Cities Research Seminar Series: Future Urban Expansion and Implications for Croplands & Energy Demand by Buildings
12:00 PM - 1:30 PM ESTWashington, DC
This talk will draw on recent research that examines the implications of future urban expansion on croplands and energy demand by buildings. Using both top-down and bottom-up approaches and scenarios, we examine operational building energy use, specifically, for heating and cooling. Globally, the energy use for heating and cooling by mid-century will reach anywhere from about 45 EJ/yr to 59 EJ/yr (respectively, increases of 5% to 40% over the 2010 estimate). Most of this variability is due to the uncertainty in future urban densities of rapidly growing cities in Asia and, particularly, in China. A surprising finding is that waiting to retrofit of the existing built environment until markets are ready to widely deploy the most advanced renovation technologies, leads to more savings in building energy use and avoids lock-in.
Our results also show that urban expansion will result in a 1.8-2.4% loss of global croplands by 2030, with substantial regional disparities. About 80% of global cropland loss from urban expansion will take place in Asia and Africa. In both Asia and Africa, much of the cropland that will be lost is more than twice as productive as national averages. Asia will experience the highest absolute loss in cropland while African countries will experience the highest percentage loss of cropland. Globally, the croplands that are likely to be lost were responsible for 3-4% of worldwide crop production in 2000. Urban expansion is expected to take place on cropland that is 1.77 times more productive than the global average. The loss of cropland is likely to be accompanied by other sustainability risks, and threatens livelihoods, with diverging characteristics for different mega-urban regions. Governance of urban area expansion thus emerges as a key area for securing livelihoods in the agrarian economies of the Global South.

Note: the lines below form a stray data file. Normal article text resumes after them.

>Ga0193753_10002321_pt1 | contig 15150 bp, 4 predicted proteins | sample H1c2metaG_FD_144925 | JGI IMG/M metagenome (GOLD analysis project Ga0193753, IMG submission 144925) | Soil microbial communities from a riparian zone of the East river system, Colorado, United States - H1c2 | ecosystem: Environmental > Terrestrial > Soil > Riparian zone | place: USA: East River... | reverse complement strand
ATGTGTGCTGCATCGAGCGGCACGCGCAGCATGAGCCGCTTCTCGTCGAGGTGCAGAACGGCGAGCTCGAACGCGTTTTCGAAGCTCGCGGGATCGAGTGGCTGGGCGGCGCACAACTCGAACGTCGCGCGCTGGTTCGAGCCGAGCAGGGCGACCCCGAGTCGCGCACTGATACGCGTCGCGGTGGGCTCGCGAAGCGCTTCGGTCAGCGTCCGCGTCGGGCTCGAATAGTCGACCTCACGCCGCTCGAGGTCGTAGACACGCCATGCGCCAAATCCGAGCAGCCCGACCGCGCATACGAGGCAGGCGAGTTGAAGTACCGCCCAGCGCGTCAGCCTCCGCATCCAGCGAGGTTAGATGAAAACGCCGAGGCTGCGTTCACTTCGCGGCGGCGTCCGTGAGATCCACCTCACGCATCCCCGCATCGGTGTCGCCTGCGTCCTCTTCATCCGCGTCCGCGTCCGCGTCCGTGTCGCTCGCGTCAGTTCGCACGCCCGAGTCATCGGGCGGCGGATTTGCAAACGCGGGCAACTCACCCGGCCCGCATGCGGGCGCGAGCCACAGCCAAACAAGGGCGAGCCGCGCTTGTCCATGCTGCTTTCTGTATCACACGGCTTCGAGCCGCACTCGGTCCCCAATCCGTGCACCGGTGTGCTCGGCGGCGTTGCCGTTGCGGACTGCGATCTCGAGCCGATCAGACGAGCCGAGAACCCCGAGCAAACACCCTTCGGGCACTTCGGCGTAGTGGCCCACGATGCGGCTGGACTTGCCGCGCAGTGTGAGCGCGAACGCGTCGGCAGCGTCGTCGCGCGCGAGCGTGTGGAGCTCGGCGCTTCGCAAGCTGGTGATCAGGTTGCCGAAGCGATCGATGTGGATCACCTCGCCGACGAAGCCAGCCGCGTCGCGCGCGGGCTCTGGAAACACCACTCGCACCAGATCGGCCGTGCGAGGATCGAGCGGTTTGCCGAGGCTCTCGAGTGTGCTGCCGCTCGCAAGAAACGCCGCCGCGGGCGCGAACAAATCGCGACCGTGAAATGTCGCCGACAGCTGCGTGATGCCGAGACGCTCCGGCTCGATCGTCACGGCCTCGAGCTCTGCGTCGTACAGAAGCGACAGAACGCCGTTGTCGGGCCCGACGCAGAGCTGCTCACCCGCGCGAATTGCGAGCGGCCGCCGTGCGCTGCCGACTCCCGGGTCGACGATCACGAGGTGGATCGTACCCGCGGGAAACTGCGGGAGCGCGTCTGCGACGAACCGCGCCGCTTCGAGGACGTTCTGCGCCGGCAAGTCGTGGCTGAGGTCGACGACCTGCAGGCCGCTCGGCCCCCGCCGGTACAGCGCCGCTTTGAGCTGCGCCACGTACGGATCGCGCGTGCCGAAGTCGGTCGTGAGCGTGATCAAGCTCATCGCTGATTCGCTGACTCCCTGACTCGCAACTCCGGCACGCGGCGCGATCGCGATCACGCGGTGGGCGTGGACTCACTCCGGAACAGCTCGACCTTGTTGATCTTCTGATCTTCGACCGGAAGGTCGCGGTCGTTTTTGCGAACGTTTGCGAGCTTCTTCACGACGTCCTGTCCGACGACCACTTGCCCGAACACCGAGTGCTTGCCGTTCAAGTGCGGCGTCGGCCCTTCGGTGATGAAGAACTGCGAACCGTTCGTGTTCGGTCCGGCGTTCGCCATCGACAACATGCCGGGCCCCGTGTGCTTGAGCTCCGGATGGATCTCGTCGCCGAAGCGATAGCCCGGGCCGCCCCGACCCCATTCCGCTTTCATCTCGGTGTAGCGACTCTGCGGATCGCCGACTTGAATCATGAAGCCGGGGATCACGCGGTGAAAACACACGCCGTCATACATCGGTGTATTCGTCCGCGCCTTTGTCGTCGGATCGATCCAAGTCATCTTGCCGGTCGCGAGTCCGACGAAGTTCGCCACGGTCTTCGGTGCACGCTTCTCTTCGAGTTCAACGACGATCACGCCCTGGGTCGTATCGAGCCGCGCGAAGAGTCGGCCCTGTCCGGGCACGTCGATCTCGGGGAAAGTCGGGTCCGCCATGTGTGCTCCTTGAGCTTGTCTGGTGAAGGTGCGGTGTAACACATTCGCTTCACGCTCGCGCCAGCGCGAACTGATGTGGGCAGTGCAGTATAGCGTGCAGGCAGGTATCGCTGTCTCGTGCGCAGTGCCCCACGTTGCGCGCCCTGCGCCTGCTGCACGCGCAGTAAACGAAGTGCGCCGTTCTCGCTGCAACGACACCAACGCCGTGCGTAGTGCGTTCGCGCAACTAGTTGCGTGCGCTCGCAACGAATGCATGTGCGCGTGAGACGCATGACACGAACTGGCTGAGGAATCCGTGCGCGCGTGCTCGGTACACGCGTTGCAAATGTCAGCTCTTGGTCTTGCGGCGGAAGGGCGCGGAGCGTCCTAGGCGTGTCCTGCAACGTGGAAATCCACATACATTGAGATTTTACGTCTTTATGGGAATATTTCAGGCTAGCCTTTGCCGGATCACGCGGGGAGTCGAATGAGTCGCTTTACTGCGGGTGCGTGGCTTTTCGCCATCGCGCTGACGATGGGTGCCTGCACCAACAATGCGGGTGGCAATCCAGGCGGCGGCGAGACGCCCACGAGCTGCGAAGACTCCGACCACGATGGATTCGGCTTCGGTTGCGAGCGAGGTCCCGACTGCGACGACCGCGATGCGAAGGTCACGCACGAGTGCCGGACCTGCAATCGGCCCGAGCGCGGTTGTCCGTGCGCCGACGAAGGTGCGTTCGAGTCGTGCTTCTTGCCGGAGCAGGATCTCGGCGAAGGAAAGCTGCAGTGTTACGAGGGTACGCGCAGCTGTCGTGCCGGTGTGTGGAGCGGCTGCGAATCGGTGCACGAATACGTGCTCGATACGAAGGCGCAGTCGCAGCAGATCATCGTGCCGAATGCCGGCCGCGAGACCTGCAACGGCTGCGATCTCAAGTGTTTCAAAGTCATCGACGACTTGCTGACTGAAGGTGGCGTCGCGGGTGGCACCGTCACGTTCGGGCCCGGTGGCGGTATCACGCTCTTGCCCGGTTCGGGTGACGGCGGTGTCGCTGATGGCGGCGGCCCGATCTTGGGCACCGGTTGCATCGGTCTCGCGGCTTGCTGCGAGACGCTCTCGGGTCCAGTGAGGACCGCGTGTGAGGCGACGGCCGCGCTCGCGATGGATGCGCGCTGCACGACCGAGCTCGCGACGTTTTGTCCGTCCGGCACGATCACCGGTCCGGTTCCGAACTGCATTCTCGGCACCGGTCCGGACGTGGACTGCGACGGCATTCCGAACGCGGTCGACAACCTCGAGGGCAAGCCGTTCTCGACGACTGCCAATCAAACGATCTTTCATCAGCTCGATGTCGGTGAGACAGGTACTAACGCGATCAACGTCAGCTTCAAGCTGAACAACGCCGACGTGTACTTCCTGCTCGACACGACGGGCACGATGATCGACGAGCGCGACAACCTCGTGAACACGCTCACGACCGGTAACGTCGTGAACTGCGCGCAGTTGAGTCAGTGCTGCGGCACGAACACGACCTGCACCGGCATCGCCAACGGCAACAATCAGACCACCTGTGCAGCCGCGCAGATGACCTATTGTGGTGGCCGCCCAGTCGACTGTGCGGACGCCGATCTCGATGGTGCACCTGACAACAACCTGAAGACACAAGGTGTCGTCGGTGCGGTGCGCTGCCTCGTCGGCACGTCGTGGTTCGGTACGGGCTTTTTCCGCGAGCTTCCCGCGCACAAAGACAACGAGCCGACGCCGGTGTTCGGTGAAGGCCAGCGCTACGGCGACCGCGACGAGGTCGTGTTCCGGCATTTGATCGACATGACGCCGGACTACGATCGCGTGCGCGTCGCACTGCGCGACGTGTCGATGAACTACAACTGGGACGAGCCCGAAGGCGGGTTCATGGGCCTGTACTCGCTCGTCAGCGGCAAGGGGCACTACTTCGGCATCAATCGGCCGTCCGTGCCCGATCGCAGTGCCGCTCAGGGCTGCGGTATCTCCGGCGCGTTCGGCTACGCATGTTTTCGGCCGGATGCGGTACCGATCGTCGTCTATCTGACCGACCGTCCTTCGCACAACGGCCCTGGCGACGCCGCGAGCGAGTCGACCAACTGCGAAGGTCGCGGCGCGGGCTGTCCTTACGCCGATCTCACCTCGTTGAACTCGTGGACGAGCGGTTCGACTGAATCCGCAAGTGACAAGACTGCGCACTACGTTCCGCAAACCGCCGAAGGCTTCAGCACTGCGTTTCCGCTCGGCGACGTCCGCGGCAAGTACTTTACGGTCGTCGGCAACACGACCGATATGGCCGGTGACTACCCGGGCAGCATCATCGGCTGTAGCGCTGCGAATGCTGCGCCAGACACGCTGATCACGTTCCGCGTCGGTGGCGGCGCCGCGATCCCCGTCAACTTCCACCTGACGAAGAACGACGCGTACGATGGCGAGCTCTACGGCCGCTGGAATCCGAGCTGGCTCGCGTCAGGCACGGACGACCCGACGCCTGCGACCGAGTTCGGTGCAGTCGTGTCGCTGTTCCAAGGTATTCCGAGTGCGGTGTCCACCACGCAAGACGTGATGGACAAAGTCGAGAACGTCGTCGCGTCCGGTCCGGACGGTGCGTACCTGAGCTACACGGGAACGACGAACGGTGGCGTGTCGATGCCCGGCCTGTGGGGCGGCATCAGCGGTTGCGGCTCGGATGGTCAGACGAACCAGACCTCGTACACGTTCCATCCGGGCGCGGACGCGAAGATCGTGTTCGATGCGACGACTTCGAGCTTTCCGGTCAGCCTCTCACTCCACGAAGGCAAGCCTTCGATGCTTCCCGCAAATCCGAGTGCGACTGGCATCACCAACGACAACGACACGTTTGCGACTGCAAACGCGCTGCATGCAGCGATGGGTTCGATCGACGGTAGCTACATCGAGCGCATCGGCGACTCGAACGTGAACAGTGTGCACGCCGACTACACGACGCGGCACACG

Speaker: Karen Seto
Karen C. Seto is Associate Dean of Research and Professor of Geography and Urbanization Science at the Yale School of Forestry & Environmental Studies at Yale University. She is an expert in urbanization and global change, urban mitigation of climate change, and satellite remote sensing. Professor Seto has pioneered methods to reconstruct land-use dynamics with satellite data and to forecast the expansion of urban areas. She has conducted urbanization research in China for twenty years and in India for ten. She was one of the two Coordinating Lead Authors for the urban chapter of Working Group III of the IPCC Fifth Assessment Report, and has served on many U.S. National Research Council Committees, including the NRC Committee on Pathways to Urban Sustainability. She is a founder and co-chair of Urbanization and Global Environmental Change Project (UGEC), formerly of IHDP and now part of Future Earth, and Executive Producer of “10,000 Shovels: Rapid Urban Growth in China,” a documentary film that examines urban changes in China. From 2000 to 2008, she was on the faculty at Stanford University, where she held joint appointments in the Woods Institute for the Environment and the School of Earth Sciences. She was named an Aldo Leopold Leadership Fellow in 2009. She joined the Yale faculty in 2008.